As such, CaribID has been working closely with the City Census and the New York/New Jersey regional Census bureau to change that. The group is also working closely with the Philadelphia Regional Census Bureau, which oversees Washington through Pennsylvania, to change that trend for 2010.

On Tuesday, the Philadelphia Census` Regional Director, who also oversees D.C., co-hosted a successful briefing with CaribID and the Mayor`s Commission on African and Caribbean Affairs.

This weekend, both the D.C. Carnival and CaribID will partner with the Census at the annual carnival to spread the `stand up and be counted` message. The same will be done with the New York carnival organizers, the biggest carnival in North America, this Labor Day.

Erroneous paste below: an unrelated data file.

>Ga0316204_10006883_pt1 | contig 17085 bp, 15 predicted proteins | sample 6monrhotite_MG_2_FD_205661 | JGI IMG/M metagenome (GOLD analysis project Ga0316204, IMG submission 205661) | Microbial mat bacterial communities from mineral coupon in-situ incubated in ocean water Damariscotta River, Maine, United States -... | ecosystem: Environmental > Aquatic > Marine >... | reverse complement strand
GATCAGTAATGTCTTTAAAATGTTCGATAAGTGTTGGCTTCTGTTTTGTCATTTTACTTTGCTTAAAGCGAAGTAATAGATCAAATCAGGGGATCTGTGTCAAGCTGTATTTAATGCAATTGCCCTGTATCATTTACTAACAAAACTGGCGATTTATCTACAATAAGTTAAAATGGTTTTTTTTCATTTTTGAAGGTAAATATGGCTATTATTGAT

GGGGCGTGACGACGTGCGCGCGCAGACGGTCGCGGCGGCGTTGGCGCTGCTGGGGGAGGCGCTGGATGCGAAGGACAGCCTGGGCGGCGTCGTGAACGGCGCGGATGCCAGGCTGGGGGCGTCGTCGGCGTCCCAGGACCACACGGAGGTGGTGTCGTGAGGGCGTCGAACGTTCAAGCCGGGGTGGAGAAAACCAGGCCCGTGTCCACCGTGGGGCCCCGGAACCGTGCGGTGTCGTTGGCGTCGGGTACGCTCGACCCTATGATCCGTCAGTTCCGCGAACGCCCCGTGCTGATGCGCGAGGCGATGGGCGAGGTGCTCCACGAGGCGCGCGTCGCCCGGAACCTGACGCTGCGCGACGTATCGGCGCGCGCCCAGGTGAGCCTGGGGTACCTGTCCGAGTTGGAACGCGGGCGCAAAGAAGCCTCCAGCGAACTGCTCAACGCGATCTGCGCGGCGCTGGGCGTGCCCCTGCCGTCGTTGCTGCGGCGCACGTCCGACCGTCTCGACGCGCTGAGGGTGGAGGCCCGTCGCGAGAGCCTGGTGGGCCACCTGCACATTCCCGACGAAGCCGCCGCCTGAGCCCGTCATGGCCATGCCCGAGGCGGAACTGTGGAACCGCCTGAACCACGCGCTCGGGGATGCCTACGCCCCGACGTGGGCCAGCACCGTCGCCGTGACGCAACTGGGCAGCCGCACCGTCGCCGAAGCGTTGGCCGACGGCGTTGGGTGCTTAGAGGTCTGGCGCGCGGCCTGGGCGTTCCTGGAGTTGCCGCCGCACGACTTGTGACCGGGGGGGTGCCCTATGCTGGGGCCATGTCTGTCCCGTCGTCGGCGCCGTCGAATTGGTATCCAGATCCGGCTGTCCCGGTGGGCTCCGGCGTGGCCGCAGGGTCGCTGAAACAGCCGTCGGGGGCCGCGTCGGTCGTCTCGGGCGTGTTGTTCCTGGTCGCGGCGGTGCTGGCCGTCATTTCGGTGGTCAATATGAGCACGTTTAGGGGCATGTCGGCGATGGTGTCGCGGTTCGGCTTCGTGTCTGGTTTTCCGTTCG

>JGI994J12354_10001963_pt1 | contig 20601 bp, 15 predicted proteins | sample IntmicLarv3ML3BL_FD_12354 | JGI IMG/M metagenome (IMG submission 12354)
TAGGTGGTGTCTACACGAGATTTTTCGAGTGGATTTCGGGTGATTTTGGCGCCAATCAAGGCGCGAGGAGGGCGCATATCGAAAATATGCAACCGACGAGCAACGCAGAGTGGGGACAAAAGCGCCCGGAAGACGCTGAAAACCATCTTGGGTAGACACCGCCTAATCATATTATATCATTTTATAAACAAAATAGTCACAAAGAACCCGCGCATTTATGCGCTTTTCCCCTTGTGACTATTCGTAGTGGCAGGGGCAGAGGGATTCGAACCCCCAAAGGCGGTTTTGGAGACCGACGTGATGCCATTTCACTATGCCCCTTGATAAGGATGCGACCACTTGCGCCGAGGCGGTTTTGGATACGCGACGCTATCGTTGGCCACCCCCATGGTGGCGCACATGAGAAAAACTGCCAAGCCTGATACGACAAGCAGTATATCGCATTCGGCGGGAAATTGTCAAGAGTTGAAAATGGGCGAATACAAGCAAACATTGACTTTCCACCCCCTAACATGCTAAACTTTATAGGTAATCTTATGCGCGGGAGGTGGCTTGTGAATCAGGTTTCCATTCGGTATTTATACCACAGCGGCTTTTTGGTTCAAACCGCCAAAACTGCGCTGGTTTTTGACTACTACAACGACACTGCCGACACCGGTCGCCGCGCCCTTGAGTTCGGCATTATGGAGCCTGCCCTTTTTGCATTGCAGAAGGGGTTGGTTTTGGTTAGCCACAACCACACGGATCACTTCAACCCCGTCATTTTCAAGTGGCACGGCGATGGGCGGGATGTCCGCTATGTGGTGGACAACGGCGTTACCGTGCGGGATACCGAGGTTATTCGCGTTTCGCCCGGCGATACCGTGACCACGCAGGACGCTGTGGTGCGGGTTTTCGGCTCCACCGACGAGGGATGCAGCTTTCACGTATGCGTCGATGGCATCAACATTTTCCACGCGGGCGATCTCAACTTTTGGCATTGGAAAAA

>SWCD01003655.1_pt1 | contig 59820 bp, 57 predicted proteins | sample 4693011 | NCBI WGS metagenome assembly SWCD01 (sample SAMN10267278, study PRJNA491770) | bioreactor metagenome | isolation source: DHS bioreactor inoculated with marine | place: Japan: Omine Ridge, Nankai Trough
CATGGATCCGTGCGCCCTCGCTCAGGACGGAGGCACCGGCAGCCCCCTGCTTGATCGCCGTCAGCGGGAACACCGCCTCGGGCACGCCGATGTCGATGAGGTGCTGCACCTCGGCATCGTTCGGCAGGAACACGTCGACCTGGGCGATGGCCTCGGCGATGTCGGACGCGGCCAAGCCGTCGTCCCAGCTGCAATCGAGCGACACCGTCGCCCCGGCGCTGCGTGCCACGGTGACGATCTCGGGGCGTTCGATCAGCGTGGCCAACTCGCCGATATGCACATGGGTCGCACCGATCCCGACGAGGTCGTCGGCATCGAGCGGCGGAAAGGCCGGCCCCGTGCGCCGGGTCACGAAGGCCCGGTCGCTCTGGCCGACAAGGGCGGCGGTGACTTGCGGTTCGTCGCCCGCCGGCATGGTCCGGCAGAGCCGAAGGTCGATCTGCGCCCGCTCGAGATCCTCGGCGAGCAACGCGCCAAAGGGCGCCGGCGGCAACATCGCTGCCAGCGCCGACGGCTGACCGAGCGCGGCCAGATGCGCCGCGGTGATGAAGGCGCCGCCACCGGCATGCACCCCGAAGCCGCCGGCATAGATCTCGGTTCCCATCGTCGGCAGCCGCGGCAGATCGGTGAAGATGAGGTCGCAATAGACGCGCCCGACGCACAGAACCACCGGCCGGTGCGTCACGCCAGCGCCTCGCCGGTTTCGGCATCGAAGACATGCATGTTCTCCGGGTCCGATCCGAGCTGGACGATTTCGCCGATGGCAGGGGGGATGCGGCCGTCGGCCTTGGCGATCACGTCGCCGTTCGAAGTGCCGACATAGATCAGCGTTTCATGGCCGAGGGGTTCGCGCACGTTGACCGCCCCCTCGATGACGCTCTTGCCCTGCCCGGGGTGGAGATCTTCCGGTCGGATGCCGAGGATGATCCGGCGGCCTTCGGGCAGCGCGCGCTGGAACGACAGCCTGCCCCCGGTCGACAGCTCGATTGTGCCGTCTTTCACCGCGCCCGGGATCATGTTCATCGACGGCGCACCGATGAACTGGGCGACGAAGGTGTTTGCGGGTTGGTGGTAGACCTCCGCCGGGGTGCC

The group also recently kicked off a multi-media PSA campaign across the country to spread awareness of the message and is engaging the Caricom Diplomatic Corp to build awareness across their Diaspora groups.

CaribID officials insist it is not about one group or person but the entire community which continues to be ignored and dismissed because there is no means to accurately self-identify on the census form or to measure their purchasing power and economic impact in the U.S. market.

As Senator Gillibrand recently pointed out, `By failing to recognize Caribbean families in our census data, we are failing to obtain a true picture of the people, families and communities that make up New York and all of America. It`s time to make this important change.`